Tuesday, May 18, 2010

Conquering The Monster In My Basement

When we were children, my sister believed that a monster lived in the basement, behind a concrete block wall. She sought to placate it, religiously tossing bits of pb&j sandwiches into the deep, black hole formed by one removed block. Eventually, a portion of the wall next to that missing block was removed to expand the basement, and there lay the stash, petrified evidence of multiple feedings. It is one of those family tales that still is repeated today.

Now, I have a monster in my basement. It sits there, blinking and beeping at me, spewing little dots as red as fire from the mouth of a dragon. I stand in front of it, transfixed and immobile. It waits to be fed.

Have you ever been stuck in one place in your life, and somehow, that sense of being stuck creeps into the rest of your life? It has become that way with my running project. I've been stuck in one place for some weeks now, and the immobilization is beginning to slither into other aspects of my life. So, it's time to force myself out of this place, and move forward in all directions.

For the most part, I've tried to describe this running experience without spending a lot of time on tedious details about my physical problems. I wanted the focus to remain on the sacrifices our military service men and women have made. But, in order to get back into the program, a little lamenting of my own challenges is necessary.

The very conservative training program I'd mapped out seemed to move along quite well for several months. I had gradually increased my running distance, and even figured that if I couldn't quite get the whole 3.1 miles in on the day of the race, I'd give myself a rare break and just walk a few hundred feet to finish, if necessary. Then, I'd keep training to reach the goal.

That was before the return of those familiar calf cramps at the end of February, only a few weeks before the Bellator Wounded Warrior 5K. But, these were not the long-standing, ordinary little calf cramps that plagued me prior to corrective surgery for compartment syndrome. Nor did they occur while running. No, these were relentlessly-knotting, writhing-on-the-floor, screaming-for-help calf cramps. My legs would draw up so tightly during these episodes that I couldn't even touch my feet to the ground. And, the aftermath -- suffice it to say that simply walking around was very uncomfortable for weeks.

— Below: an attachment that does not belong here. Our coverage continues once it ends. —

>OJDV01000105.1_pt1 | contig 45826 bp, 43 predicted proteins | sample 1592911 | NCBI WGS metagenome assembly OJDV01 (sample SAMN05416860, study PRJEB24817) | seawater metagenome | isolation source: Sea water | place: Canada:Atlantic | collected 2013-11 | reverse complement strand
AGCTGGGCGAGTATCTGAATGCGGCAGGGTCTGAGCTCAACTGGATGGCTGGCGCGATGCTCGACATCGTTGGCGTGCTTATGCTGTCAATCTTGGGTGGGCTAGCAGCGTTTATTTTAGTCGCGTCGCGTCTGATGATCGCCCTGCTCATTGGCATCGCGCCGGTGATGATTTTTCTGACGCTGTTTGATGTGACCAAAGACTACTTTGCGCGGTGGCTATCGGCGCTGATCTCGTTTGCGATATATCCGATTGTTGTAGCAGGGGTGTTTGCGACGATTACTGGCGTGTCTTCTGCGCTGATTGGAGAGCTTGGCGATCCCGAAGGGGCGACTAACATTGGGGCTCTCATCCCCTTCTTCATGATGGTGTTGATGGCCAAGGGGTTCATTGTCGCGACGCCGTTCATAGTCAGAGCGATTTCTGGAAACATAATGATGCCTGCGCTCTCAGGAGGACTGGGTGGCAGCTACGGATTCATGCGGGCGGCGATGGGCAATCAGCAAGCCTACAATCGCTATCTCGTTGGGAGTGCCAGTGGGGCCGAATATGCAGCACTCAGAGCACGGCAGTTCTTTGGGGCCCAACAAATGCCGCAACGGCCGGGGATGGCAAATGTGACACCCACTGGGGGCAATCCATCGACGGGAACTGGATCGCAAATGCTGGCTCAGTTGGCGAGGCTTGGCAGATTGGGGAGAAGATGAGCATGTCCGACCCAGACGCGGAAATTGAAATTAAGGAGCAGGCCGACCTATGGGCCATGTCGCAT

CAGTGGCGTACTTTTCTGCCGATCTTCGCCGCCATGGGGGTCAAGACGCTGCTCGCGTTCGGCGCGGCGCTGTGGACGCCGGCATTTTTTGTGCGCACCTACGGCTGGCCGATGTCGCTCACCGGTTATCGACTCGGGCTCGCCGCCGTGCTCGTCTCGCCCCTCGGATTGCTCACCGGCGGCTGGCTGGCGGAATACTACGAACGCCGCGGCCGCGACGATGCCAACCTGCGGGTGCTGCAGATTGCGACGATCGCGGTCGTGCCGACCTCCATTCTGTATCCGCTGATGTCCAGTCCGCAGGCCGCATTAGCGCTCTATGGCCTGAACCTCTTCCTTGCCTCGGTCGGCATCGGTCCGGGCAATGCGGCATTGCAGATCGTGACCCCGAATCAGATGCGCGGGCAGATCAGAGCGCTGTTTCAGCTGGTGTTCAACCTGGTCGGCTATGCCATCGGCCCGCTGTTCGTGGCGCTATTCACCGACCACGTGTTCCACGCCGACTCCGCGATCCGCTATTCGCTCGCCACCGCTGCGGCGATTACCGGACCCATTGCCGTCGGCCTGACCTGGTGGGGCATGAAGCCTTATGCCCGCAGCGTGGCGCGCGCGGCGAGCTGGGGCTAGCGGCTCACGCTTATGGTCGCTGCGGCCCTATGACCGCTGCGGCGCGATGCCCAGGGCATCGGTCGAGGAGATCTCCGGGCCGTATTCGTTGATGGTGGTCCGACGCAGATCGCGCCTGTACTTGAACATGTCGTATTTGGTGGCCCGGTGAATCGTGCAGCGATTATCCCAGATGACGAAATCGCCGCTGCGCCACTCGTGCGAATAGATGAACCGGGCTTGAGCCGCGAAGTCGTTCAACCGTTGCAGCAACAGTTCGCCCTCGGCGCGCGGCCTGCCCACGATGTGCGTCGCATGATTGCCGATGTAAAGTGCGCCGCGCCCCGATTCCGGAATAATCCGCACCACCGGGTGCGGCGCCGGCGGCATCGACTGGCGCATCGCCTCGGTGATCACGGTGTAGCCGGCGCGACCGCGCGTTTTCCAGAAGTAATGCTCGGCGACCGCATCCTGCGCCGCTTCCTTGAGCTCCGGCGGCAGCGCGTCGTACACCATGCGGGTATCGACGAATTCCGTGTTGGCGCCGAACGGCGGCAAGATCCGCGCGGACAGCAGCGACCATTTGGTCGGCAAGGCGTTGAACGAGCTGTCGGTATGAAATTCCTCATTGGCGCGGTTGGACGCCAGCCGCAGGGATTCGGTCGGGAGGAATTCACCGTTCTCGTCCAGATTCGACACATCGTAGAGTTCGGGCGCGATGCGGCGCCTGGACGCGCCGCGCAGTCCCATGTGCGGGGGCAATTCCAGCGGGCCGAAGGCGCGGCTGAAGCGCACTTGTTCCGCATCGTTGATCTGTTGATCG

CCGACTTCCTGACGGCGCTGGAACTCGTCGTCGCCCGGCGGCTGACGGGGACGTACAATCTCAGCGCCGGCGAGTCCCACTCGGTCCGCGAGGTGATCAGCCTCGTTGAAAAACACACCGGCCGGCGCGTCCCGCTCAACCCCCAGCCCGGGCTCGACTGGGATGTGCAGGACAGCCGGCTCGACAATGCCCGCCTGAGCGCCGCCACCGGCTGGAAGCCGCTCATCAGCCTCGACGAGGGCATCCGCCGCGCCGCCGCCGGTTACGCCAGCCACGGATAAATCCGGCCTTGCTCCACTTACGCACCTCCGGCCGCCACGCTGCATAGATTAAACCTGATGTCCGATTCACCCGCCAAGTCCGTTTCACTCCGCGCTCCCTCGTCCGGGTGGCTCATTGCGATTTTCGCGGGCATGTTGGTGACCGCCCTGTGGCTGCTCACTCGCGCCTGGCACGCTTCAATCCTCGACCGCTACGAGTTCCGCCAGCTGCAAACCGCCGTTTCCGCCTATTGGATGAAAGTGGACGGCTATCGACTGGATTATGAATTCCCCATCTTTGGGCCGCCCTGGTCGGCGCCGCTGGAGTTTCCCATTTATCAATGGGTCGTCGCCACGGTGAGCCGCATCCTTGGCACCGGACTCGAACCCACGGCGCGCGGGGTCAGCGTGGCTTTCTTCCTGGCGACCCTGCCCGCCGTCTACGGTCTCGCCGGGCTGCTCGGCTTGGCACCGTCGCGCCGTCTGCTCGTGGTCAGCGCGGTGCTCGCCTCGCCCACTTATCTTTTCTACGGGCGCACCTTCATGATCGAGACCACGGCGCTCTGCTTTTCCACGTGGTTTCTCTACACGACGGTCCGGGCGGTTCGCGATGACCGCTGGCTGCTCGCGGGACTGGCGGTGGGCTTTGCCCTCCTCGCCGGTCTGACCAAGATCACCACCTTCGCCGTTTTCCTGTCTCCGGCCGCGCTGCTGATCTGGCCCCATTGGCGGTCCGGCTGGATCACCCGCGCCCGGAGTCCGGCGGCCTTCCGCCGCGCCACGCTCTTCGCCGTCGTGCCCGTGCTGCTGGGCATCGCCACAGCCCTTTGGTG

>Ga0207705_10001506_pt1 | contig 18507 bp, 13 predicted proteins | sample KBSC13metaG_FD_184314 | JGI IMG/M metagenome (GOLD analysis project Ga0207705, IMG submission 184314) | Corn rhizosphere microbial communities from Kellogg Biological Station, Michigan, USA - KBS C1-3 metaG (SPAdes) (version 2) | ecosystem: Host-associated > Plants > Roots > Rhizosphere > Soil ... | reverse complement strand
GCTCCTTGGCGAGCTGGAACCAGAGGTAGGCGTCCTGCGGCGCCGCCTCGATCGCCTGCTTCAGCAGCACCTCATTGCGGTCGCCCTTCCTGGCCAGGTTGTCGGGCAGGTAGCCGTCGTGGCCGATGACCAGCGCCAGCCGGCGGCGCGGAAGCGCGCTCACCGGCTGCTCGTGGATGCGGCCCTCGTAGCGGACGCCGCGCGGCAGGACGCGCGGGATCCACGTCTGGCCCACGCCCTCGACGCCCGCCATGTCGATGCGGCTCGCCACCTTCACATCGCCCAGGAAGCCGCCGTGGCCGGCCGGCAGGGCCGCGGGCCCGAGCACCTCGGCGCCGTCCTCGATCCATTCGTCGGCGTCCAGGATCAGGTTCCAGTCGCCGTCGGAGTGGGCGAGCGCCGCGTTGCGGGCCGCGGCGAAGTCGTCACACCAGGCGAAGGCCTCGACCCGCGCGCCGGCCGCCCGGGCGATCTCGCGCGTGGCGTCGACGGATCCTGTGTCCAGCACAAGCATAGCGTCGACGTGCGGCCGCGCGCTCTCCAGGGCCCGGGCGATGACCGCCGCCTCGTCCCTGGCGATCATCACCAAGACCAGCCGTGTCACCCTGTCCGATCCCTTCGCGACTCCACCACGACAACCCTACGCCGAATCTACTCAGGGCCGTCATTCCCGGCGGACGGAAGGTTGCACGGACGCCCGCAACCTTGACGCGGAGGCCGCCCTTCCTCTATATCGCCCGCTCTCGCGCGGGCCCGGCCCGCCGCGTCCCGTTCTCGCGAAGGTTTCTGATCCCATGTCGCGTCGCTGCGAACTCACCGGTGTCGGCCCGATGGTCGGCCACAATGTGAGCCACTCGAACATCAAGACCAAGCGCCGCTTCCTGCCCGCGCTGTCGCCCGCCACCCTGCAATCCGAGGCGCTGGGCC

Since I have to be able to walk to earn a living, I had to make a painful decision to forego the Bellator Wounded Warrior 5K and take time to heal. Disappointment. Frustration. Embarrassment. Multiply those by 1,000. Ugh, ugh, ugh.

I've pursued several possible solutions during the break. My cardiologist performed vascular studies on both legs. No circulatory problems there, and that was very good news. So, I went to my family doctor in a great deal of fear and trepidation, and asked for drugs. Seriously. This problem has gone on about thirty years too long. He was very sympathetic to my complaints, and provided me with just enough muscle relaxer to get the job done.

And, now, to start over. Someone stated to me recently that although folks make off-handed remarks about a runner's addiction, anyone who loves to run knows the real bottom line: runners dare not stop -- not because they can't, but because if they do, it will take forever to return to the previous distance and condition. Just thinking about spending another four months getting back to the 2.5 mile marker is discouraging.

But, I've had some time to heal and develop a plan for recovery.

  • Get a gait analysis and a new pair of shoes.
  • Supplement specific nutrients, the lack of which contributes to cramping, and which are excessively depleted by some medications taken by cardiac patients.
  • Dramatically increase water consumption to avoid symptoms of dehydration, which can contribute to cramping.
  • Adopt a program of concentrated stretching in order to counteract the effects of sitting in front of a computer for extended periods of time, as required by work.
  • Focus on cross training. For me, it will be bicycling.
  • Conservatively use muscle relaxers before each training run.

Today, I go to feed the monster.

(Note: A contribution has been made to the Wounded Warrior Project in honor of those courageous individuals whose names appear to the right of this blog.)


  1. I would highly recommend a gait analysis at your local Podiatry clinic. It may well be that you have a biomechanical abnormality that is causing your pain after running. A Podiatrist can prescribe orthotics for your shoes which can provide extra support and comfort if necessary. Maybe your gait will be perfectly normal but it's best to rule it out.

  2. Thanks so much, progait! As a matter of fact, I had the analysis performed yesterday, just as you describe! It's good to know I'm on the right track. Thanks again for the comment!


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